Tattooing is the most misunderstood art form in Japan today. Looked down upon for centuries and rarely discussed in social circles, people with tattoos are outcasts in this country, banned from most public spaces such as beaches, bathhouses, and even gyms. Tattoos have an extensive history in Japan, and to truly understand the stigma behind them it is essential to be aware of their significance. The first records of tattoos...Read More
This past Saturday, after completing their first week of classes, our students and faculty put aside their laptops and books to take in their first weXplore excursion of the school year. The day trip had generated a lot of excitement throughout the week and featured a packed itinerary, including a visit to the Golconda Fort — an archaeological treasure that is currently being considered for inclusion as a UNESCO World Heritage site. With so many remarkable and distinct experiences available in Hyderabad, where did we choose to begin?
Songs of Earth
The day’s activities began just down the road from our host school at the Songs of Earth team-building resort. With many of the newer students still in the process of getting to know their fellow classmates, Songs of Earth’s outdoor physical activities provided them with a chance to improve their confidence and instill trust in one another. Students competed in archery, rock climbing, Burmese bridge crossings, and more over the course of the morning.
Next, we loaded up the buses and head to Shilparamam, an open air bazaar located in the midst of Hyderabad’s HITEC City. HITEC is notable for being home to the offices of major tech companies including Apple, Amazon, Google, Facebook, and Microsoft, and Shilparamam’s continued existence on such highly coveted real estate speaks volumes about its importance within the Hyderabad community. Spread over 65 acres of waterfalls, gardens, and rocks, Shilparamam features a massive selection of local goods from each region of India. Everything is on display, and our students and faculty took their time making their way through stalls filled with children’s toys, antique jewelry, handmade saris, and everything else that’s fit to be peddled. Popular with the female students were the many henna booths set up throughout the bazaar, and many adorned their hands and arms with the temporary dye.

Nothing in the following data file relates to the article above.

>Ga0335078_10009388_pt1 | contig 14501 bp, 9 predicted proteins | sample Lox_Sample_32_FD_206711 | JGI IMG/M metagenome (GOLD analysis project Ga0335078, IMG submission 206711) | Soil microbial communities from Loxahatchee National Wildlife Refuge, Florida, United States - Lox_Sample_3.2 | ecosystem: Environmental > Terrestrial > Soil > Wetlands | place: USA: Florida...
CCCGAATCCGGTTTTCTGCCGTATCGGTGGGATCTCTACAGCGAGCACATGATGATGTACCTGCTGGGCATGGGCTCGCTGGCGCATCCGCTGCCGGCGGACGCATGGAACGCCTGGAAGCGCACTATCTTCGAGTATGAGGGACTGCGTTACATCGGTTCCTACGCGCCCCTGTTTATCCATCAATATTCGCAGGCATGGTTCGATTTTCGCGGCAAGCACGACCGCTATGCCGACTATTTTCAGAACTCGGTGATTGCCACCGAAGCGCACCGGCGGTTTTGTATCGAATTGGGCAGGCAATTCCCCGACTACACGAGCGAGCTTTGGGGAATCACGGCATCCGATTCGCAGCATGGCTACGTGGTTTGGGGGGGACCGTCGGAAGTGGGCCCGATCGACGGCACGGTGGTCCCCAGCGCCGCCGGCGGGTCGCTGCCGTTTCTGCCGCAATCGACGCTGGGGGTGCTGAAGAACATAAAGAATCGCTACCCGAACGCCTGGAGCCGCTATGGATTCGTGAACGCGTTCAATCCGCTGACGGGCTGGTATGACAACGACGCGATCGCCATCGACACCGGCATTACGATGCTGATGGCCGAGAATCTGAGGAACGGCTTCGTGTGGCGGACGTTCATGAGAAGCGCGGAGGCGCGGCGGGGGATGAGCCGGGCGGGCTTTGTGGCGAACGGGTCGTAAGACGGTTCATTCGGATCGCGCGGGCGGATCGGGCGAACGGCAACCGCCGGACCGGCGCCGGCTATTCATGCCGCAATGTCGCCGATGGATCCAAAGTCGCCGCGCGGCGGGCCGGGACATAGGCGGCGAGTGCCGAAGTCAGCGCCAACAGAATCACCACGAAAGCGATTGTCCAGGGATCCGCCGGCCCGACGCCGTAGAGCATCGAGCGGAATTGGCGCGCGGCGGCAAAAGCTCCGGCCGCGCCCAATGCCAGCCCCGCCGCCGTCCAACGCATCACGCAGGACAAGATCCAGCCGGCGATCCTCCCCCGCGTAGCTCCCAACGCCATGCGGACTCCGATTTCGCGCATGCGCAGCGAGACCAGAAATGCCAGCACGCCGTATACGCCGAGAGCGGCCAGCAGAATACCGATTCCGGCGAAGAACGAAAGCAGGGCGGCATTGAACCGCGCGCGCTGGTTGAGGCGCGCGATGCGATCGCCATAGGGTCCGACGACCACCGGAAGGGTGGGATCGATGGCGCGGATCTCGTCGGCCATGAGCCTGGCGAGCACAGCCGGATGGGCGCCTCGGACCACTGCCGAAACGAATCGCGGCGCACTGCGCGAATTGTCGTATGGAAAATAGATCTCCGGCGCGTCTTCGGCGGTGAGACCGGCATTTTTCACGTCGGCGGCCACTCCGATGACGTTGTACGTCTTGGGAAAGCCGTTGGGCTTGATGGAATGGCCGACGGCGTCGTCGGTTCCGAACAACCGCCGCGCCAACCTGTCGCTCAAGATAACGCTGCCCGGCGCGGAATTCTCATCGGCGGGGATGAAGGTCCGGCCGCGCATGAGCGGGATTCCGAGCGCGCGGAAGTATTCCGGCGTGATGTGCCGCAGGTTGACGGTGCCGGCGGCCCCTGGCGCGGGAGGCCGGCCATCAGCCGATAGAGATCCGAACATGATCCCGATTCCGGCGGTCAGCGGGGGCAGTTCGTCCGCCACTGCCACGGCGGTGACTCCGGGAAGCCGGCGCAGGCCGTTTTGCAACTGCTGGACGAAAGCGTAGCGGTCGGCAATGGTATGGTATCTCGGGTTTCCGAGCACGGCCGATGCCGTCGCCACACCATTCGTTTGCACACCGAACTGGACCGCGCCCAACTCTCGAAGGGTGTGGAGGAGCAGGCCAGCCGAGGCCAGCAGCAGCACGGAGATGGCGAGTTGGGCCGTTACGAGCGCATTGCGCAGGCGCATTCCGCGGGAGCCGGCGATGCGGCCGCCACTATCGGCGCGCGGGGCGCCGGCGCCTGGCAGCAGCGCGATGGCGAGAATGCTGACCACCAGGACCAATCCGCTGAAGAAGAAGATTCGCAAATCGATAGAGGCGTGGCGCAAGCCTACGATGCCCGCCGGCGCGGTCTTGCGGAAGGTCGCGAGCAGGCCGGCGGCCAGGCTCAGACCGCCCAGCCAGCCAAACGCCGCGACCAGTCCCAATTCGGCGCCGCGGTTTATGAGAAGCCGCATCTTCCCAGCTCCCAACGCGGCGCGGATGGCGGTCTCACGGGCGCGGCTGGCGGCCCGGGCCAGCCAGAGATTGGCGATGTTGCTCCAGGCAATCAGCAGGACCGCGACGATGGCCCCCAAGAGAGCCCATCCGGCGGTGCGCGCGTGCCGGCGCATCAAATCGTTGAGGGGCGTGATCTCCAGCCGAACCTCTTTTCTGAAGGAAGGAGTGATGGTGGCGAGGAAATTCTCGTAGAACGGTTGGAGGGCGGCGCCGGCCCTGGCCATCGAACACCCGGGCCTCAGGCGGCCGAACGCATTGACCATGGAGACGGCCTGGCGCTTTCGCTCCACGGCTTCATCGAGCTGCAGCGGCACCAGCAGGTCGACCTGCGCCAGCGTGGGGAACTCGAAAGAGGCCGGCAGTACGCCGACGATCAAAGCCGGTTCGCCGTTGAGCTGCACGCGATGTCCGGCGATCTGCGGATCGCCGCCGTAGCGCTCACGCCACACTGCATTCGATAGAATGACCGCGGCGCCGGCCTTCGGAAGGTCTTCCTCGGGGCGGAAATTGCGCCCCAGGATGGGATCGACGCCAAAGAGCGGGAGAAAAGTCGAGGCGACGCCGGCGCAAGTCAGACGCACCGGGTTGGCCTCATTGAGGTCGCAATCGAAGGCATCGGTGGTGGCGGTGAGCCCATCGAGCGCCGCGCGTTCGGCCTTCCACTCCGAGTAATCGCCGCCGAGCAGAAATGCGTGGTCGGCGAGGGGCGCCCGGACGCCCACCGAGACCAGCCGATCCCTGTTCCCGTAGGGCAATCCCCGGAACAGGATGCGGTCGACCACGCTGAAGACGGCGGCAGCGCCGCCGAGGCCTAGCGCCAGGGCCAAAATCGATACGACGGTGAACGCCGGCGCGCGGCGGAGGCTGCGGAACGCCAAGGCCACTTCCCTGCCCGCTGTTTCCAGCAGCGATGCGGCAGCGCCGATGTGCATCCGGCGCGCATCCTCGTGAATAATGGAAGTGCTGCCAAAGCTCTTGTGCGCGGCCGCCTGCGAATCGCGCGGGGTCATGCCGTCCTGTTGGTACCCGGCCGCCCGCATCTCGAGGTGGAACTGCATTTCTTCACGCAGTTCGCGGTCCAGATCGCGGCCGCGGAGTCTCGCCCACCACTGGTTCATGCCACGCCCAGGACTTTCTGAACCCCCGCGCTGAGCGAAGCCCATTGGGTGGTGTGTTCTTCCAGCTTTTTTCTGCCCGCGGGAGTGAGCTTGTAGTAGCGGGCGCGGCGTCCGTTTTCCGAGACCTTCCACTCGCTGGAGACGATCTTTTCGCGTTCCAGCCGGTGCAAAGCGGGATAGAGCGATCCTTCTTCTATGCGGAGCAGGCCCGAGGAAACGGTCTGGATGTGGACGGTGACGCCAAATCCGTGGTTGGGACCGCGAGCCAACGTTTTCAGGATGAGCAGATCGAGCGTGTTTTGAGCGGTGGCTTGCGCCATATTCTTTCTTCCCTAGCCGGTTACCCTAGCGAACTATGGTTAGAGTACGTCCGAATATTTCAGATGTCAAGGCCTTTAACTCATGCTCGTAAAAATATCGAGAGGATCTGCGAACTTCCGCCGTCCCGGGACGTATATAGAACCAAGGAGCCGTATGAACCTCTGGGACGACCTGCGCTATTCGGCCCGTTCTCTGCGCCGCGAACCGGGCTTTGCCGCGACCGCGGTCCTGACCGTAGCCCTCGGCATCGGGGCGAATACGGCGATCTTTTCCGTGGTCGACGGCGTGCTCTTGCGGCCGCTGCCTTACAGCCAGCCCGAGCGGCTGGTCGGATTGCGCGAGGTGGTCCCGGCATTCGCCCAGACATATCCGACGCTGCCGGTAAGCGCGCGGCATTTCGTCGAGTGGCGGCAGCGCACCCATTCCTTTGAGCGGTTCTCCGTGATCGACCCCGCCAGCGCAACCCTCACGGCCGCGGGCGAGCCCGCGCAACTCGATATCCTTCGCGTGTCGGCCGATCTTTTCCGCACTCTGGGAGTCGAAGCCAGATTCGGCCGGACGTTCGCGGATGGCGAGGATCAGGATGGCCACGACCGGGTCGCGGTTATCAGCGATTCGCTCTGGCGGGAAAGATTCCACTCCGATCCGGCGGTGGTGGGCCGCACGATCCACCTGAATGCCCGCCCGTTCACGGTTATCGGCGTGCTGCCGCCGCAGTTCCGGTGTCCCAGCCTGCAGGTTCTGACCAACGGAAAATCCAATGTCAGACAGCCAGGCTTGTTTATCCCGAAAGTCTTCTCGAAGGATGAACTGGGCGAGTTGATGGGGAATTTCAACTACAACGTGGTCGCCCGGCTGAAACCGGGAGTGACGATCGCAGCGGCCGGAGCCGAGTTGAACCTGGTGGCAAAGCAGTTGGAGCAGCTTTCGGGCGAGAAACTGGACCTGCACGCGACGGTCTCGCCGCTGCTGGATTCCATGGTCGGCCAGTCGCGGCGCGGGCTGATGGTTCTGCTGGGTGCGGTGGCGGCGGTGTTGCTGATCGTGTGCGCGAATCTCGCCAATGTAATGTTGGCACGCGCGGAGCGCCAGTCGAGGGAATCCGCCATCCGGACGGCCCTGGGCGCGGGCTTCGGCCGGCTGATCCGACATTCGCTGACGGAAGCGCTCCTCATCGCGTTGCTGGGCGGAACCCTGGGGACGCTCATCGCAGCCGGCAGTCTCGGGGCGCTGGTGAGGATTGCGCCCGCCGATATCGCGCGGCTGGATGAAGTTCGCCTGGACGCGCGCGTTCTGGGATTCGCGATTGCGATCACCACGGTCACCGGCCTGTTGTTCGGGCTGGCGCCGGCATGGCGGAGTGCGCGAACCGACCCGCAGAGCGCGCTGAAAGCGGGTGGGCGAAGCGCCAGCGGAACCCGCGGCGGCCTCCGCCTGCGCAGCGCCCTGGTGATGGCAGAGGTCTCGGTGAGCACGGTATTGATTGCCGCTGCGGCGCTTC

Quick sketch artists also lined the streets of Shilparamam, whipping out portraits with their charcoal pencils at a cost of 200 rupees each ($2.91). These proved popular with several of the accompanying faculty members, including Theory of Knowledge teacher Russell Cailey.
After wrapping up our purchases and bidding farewell to Shilparamam’s merchants, we journeyed seven miles outside of Hyderabad for the third portion of our day’s activities: a trip to the Golconda Fort.
Construction on the immense and ruinous Golconda Fort began in the early 14th century, making it one of the oldest structures that we have visited since the school’s inception (the Great Wall of China has it beat by roughly 1,500 years). Construction really ramped up on the fort in the 17th and 18th century, when the Qutub Shahi kings ruled over their domain. Students toured the four separate forts that make up the defensive stronghold, taking in the cannons, drawbridges and reinforced buttresses that helped keep attackers out until 1687, when the Mughal emperor Aurangazeb conquered Golkonda (Golconda Fort sits on the ruined city of Golkonda), and reduced it to its current rubbled state.
One trait of the Golconda Fort that struck a chord with 10th grader Paul S. was the proximity of mosques and Hindi temples within the ruins to one another. Hyderabad has long maintained a Muslim identity due to the monarchy in place up until India’s independence in 1947. Although the ruling class were Muslim, the majority of Hyderabad’s population are and have been Hindu. Paul mentions in his blog on the day’s activities that his respect for Indian culture was elevated by the fact that the temples and mosques were able to coexist within the fort, an obvious sign of respect for each other’s beliefs.
The fort’s very clever use of acoustics, especially given the day and age, also proved popular with students. Hand claps at the entry gate can clearly be heard at the fort’s highest point, ‘Bala Hissar,’ a kilometer away. This acted as an alarm and helped warn of impending attacks. Everyone also had the opportunity to stretch their legs on the steep stairs running throughout the fort and enjoy the views of Hyderabad from its highest point.
The evening was capped off at the fort with a popular sound and light show, which provides spectators with a hour-long narrated history of Golconda. The show provided everyone with the opportunity to sit and relax after the day’s steady flow of activity.
See more photos from our first weXplore trip of the 2013-14 school year: